In fact, only when cholesterol is oxidized does it have any relationship to atherosclerosis. When oxidized, cholesterol becomes highly irritating to tissues, including those making up the walls of blood vessels.

So the "healthy" vegetable oils being touted - such as corn, soybean, safflower, sunflower and canola - are contributing to the oxidation of cholesterol. 

LDL Cholesterol Is the Real Worry 

The news media and many doctors imply that only one cholesterol value is important - total cholesterol. If your total cholesterol level is above 200, most doctors will tell you to take a cholesterol-lowering medication. 

But cholesterol comes in many sizes and shapes. 

High-density lipoprotein cholesterol, known as HDL cholesterol and sometimes called "good" cholesterol, has been shown to protect against atherosclerosis. 

Until recently, assumptions were made that low-density lipoprotein, or LDL, cholesterol and very low-density lipoprotein, also known as VLDL, cholesterol played major roles in atherosclerosis. 

Doctors have confirmed that some studies show high levels of LDL cholesterol to be a major risk factor for heart attacks and strokes. 

But recent studies suggest that at least two types of LDL cholesterol inhabit a person's body. 

One is a larger molecule and is difficult to oxidize, much like HDL cholesterol, which is considered protective.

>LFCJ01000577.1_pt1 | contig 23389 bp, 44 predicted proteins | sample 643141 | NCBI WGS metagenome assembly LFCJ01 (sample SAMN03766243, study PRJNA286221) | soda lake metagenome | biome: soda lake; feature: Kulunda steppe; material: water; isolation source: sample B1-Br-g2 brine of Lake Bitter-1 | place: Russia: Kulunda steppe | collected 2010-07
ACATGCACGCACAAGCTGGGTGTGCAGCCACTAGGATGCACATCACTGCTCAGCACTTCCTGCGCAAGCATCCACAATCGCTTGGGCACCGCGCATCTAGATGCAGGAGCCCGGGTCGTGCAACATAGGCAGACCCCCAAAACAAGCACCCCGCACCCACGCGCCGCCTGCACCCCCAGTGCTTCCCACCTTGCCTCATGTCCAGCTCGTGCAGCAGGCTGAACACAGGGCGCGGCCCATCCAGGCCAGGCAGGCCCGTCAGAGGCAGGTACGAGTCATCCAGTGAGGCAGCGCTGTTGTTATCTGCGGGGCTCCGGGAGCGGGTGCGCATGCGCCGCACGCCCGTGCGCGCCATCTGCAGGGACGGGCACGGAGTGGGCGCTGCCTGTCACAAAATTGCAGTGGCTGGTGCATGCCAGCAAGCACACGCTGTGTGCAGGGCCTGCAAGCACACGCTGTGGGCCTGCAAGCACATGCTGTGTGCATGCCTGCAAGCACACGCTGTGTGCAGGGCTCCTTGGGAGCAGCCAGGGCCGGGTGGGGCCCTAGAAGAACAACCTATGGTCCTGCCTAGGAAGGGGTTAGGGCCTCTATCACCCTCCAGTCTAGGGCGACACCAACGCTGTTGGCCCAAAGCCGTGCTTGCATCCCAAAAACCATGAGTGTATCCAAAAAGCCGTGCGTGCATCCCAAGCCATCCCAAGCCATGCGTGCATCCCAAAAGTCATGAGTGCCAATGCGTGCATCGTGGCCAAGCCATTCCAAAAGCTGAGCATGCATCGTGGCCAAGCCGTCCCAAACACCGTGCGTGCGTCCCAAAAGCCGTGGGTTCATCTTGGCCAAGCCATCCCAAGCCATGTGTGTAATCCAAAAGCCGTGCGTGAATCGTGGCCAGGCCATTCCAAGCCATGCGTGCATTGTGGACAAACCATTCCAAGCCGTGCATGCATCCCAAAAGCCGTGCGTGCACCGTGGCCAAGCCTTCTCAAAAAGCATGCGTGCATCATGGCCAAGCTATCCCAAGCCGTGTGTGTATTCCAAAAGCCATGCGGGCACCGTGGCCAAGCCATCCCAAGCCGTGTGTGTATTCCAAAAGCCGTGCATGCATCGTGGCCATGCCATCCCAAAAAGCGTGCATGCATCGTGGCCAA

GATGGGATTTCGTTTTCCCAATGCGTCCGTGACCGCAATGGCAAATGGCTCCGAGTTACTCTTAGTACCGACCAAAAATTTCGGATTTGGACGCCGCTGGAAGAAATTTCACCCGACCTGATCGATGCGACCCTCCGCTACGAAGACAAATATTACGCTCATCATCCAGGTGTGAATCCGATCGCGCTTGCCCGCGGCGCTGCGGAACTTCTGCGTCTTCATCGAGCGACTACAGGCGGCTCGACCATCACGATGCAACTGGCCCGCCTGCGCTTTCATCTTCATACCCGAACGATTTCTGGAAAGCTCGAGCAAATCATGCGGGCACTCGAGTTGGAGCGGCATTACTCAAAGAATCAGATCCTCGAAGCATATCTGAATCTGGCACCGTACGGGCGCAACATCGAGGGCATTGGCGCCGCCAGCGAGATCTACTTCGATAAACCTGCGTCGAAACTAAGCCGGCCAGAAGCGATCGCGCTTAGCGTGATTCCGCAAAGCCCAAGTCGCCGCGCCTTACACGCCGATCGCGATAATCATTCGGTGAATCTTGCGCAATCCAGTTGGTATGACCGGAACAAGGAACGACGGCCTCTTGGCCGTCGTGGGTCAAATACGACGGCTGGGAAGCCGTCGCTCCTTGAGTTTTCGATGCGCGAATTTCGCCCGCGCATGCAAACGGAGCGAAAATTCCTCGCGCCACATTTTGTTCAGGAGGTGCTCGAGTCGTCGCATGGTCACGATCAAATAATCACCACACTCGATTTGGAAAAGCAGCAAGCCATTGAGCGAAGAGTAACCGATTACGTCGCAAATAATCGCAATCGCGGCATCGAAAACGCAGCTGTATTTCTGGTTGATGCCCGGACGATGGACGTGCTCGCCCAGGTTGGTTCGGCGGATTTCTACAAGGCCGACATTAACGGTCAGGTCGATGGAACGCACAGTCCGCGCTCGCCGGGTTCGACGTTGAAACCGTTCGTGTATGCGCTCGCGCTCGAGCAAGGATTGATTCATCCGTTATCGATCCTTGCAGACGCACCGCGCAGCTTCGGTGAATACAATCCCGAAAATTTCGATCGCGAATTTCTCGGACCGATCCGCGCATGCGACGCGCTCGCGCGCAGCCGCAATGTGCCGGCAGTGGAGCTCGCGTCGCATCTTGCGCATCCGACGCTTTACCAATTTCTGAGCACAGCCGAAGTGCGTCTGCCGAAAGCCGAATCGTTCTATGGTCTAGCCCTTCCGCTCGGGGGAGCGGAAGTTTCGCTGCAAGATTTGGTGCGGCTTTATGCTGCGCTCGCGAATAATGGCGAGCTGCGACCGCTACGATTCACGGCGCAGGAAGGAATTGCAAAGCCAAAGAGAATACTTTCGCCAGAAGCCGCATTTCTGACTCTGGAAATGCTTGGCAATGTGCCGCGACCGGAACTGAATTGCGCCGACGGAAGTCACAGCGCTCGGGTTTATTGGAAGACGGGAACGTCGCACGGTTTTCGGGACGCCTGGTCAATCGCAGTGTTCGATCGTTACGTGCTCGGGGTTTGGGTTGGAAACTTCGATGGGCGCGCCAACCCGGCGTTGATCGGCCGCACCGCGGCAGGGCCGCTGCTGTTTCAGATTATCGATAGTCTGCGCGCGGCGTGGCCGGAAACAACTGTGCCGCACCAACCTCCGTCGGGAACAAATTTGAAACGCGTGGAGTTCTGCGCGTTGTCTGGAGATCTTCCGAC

Also found is a smaller, dense LDL cholesterol molecule that is very easy to oxidize; consequently, it appears to be the only form of cholesterol associated with atherosclerosis.

As a result, this dense LDL type of cholesterol is the only one that can contribute to atherosclerosis and it is considerably limited.

Thus, what matters in your blood evaluation is the amount of small, dense LDL cholesterol, not the total amount of cholesterol.

For example, if a person's total cholesterol level is 235 mg/dl but less than 20 mg/dl of this consists of small, dense LDL cholesterol and is mostly the large-type LDL cholesterol, the risk of a heart attack or stroke is not elevated. 

If a significant portion consists of HDL cholesterol, again the risk will be quite low. 

Please remember: Total cholesterol levels reveal very little about risk. 

Statistically, when looking at a large number of people having high total cholesterol, the risk will be elevated simply because the odds are that a higher proportion of the total cholesterol will consist of the small, dense LDL cholesterol.